Have you ever created a budget that was perfectly on target? Did you end a year and realize revenues and expenses were exactly what you expected?
If so, you are among a very rare group of people—and it almost certainly hasn't happened more than once. In Church Finance Today's survey of more than 2,000 churches last year, 41 percent of churches said giving was higher than expected and 29 percent said it was lower than expected, meaning 70 percent of churches probably came in above or below their adopted budgets. Coming right in on budget usually is the exception, not the rule.
That means it is smart to create contingency budgets that define what will happen if various changes in funding occur during the year at your church. From a primary budget, build one that is a certain percentage lower and build another that is a certain percentage higher. Doing this can minimize controversy later. If you find yourself above or below budget, you're already ready to act with cuts or additions based on the overall vision of the church—not on the basis of who asks or complains the loudest.
Four Common Scenarios
A budget is a tool but it doesn't guarantee results. The following four scenarios are the most common for churches to face during the course of a year:
• Giving below budget, spending above budget. This is obviously the most difficult scenario. Hopefully, your church built up necessary reserves to carry it through times such as this. Every decision must be weighed carefully. Use caution to avoid short-sighted decisions. Instead, consider the unintended consequences of each cost-saving decision you make.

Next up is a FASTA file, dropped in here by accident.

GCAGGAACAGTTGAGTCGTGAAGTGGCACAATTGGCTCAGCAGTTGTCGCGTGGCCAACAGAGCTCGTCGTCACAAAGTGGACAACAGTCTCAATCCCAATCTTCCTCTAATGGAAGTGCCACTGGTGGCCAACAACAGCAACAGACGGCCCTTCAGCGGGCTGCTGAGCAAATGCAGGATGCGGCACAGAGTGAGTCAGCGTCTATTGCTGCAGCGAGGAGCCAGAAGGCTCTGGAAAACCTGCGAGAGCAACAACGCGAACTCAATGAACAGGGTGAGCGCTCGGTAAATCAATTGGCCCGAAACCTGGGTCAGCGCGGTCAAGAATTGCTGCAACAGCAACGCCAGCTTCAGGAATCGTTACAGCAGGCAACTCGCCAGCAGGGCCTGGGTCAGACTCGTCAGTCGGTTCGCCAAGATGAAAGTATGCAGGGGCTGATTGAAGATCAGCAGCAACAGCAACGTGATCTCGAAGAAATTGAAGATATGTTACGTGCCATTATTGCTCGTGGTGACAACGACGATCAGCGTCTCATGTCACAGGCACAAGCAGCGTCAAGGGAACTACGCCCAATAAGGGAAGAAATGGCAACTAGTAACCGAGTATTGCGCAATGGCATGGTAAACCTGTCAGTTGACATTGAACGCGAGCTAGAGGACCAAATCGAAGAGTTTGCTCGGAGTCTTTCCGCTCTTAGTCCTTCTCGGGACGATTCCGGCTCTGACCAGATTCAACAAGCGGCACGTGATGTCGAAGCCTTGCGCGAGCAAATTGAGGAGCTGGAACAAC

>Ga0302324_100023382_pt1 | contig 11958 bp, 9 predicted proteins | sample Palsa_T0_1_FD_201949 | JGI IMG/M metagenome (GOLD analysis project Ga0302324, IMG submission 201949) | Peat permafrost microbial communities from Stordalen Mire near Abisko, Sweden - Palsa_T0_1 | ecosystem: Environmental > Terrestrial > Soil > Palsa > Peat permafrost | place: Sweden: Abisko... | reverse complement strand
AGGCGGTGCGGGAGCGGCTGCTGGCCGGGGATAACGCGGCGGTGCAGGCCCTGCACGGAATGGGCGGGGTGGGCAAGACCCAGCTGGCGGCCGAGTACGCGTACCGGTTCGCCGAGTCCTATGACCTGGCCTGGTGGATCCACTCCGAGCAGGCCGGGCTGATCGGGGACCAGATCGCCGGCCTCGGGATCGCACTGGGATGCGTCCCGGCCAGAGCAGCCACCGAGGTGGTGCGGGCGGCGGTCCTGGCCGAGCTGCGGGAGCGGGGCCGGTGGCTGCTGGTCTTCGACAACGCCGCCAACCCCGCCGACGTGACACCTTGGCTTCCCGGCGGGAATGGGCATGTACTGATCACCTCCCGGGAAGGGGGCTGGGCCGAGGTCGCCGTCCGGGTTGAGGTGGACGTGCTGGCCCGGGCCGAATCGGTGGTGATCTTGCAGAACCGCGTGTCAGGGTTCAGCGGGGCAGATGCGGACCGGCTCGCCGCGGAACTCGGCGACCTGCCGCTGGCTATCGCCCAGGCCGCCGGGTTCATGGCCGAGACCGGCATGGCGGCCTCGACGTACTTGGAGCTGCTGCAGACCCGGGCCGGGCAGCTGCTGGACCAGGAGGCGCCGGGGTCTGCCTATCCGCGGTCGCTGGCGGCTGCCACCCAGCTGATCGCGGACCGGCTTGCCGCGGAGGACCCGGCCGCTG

• Giving at budget, spending above budget. Donations are in line with projections. That's encouraging. But spending is more than budgeted. That's tough from a cash-flow standpoint. This situation can easily arise when there is growth in attendance. It often takes newcomers about 18 months to begin financially supporting a ministry, but expenses related to serving them are immediate.
• Giving below budget, spending below budget. This scenario may not be ideal, but it isn't threatening to a church. If both giving and spending are below plan, it is typically because intentional cutbacks have been made to align spending with giving. That is prudent. But exercise caution with the cutbacks as well as any unintended consequences from those cutbacks.
• Giving above budget, spending below budget. What an envious scenario, right? But it can present its own challenges. What do you do with the excess? Will donors see it as a positive reflection of financial management? Or will they think their money isn't needed? Make sure you know what you will do with extra revenue; perhaps it's the establishment of needed reserve funds or the replacement of outdated equipment. Whatever the plan, make sure you communicate what your church plans to do and why continued faithful giving is so important.
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